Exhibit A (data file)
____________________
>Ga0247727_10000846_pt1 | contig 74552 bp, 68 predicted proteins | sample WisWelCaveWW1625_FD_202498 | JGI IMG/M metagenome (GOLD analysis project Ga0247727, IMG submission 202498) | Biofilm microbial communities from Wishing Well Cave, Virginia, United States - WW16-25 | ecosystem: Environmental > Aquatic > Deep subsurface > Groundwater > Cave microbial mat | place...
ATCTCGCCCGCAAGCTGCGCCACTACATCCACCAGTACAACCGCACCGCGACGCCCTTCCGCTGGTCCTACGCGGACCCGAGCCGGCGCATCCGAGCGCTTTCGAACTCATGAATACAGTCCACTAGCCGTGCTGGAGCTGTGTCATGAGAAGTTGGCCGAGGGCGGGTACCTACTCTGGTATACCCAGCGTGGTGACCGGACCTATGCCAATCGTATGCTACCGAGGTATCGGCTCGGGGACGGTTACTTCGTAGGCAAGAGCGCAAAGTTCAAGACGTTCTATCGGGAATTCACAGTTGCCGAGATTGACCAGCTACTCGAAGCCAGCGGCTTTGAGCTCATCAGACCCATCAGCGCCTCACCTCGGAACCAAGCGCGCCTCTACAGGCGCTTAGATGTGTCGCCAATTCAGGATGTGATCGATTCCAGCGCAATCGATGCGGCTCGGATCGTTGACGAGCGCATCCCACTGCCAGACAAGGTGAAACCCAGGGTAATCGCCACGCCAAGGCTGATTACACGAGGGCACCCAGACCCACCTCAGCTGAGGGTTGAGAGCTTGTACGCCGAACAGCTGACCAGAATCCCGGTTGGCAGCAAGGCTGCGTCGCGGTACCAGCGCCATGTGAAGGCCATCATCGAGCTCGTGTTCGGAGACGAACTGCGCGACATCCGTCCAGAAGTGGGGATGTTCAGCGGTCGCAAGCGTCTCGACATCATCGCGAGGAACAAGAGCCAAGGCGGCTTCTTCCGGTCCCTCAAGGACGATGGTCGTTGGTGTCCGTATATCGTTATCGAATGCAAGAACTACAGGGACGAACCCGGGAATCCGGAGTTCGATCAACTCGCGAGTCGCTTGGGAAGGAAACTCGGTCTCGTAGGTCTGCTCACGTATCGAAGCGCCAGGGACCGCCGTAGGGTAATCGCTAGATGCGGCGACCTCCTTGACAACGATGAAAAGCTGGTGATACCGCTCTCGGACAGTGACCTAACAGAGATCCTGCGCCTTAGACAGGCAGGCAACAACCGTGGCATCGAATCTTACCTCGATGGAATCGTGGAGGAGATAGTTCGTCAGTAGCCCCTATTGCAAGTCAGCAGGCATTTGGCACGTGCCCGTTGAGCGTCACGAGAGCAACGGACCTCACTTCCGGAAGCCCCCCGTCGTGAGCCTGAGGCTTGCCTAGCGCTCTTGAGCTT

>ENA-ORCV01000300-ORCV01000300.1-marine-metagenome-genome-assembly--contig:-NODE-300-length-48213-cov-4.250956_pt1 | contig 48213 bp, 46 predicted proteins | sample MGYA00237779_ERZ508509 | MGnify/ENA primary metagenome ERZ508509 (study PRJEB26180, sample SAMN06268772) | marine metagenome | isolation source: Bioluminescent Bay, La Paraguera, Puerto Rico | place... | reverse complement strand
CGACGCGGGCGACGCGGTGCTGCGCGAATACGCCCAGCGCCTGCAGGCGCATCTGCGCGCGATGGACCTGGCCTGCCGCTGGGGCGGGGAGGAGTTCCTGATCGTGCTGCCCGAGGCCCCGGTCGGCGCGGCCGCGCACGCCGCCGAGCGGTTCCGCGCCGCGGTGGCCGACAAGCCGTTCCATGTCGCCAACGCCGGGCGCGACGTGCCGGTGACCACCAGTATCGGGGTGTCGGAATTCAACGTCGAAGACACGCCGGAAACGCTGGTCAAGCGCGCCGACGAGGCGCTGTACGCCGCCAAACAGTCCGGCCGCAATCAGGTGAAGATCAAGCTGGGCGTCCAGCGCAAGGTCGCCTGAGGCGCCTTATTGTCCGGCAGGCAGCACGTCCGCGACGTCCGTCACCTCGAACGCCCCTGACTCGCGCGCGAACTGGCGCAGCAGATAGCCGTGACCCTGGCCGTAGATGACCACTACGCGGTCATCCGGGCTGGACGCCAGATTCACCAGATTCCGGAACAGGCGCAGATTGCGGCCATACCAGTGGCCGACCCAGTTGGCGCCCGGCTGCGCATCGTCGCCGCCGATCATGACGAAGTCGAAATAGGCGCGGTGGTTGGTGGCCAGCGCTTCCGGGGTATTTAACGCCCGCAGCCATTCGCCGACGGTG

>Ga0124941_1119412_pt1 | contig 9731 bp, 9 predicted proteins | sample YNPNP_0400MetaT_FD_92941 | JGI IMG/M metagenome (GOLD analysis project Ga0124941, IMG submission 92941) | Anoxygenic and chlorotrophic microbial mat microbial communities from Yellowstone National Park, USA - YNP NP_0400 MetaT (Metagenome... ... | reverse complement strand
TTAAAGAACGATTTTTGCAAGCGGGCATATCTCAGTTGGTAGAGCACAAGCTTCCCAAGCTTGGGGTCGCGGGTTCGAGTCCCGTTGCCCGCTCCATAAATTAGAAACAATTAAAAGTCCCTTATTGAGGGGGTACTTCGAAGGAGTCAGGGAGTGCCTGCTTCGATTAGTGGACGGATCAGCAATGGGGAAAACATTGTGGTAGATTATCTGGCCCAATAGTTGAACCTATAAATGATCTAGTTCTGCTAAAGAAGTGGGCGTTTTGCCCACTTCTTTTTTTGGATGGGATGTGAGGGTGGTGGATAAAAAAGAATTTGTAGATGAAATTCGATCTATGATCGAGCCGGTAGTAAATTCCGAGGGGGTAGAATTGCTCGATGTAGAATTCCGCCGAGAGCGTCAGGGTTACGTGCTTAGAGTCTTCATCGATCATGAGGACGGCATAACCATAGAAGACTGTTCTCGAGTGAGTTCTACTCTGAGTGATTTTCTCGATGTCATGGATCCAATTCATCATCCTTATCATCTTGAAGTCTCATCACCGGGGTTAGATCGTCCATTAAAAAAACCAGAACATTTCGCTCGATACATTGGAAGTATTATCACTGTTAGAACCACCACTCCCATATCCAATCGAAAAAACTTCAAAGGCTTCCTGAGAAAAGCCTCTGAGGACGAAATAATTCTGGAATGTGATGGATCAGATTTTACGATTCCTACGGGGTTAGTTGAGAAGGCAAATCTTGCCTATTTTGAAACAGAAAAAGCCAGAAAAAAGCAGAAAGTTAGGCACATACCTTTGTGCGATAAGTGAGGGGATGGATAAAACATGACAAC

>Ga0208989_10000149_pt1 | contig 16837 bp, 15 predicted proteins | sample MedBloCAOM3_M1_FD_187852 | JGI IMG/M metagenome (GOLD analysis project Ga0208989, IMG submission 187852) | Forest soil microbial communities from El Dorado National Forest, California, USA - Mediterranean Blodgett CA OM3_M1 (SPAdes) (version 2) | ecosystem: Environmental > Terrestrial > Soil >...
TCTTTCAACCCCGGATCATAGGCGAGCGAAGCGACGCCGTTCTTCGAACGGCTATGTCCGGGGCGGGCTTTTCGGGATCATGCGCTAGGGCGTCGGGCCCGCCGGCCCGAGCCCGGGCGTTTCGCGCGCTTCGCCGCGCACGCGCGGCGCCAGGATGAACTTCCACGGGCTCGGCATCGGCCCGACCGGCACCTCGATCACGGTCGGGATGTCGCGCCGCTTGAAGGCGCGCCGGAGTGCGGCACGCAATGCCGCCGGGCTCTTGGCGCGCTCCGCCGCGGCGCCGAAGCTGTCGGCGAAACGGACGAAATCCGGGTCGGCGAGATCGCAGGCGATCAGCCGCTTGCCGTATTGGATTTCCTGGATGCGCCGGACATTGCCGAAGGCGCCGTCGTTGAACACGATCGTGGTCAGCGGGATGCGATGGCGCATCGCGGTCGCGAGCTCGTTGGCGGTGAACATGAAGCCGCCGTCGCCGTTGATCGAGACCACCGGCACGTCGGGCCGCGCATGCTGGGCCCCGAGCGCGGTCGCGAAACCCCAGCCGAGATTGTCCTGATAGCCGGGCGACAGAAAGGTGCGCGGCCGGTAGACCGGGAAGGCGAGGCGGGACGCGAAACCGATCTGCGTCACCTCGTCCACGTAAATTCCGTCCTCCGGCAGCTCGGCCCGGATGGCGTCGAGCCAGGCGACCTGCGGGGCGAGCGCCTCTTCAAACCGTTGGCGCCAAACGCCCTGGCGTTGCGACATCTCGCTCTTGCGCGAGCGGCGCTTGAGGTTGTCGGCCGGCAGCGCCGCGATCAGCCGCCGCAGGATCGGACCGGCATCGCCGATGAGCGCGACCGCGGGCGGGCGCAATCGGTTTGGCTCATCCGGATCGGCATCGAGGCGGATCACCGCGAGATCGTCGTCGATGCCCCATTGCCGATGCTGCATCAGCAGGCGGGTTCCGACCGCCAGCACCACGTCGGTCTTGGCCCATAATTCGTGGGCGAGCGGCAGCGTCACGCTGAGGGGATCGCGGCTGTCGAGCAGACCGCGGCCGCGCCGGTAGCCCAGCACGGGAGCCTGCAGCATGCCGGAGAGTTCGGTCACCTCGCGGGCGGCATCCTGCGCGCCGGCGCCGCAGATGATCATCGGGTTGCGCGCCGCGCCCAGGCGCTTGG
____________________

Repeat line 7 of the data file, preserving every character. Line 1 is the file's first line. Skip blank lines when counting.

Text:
>Ga0208989_10000149_pt1 | contig 16837 bp, 15 predicted proteins | sample MedBloCAOM3_M1_FD_187852 | JGI IMG/M metagenome (GOLD analysis project Ga0208989, IMG submission 187852) | Forest soil microbial communities from El Dorado National Forest, California, USA - Mediterranean Blodgett CA OM3_M1 (SPAdes) (version 2) | ecosystem: Environmental > Terrestrial > Soil >...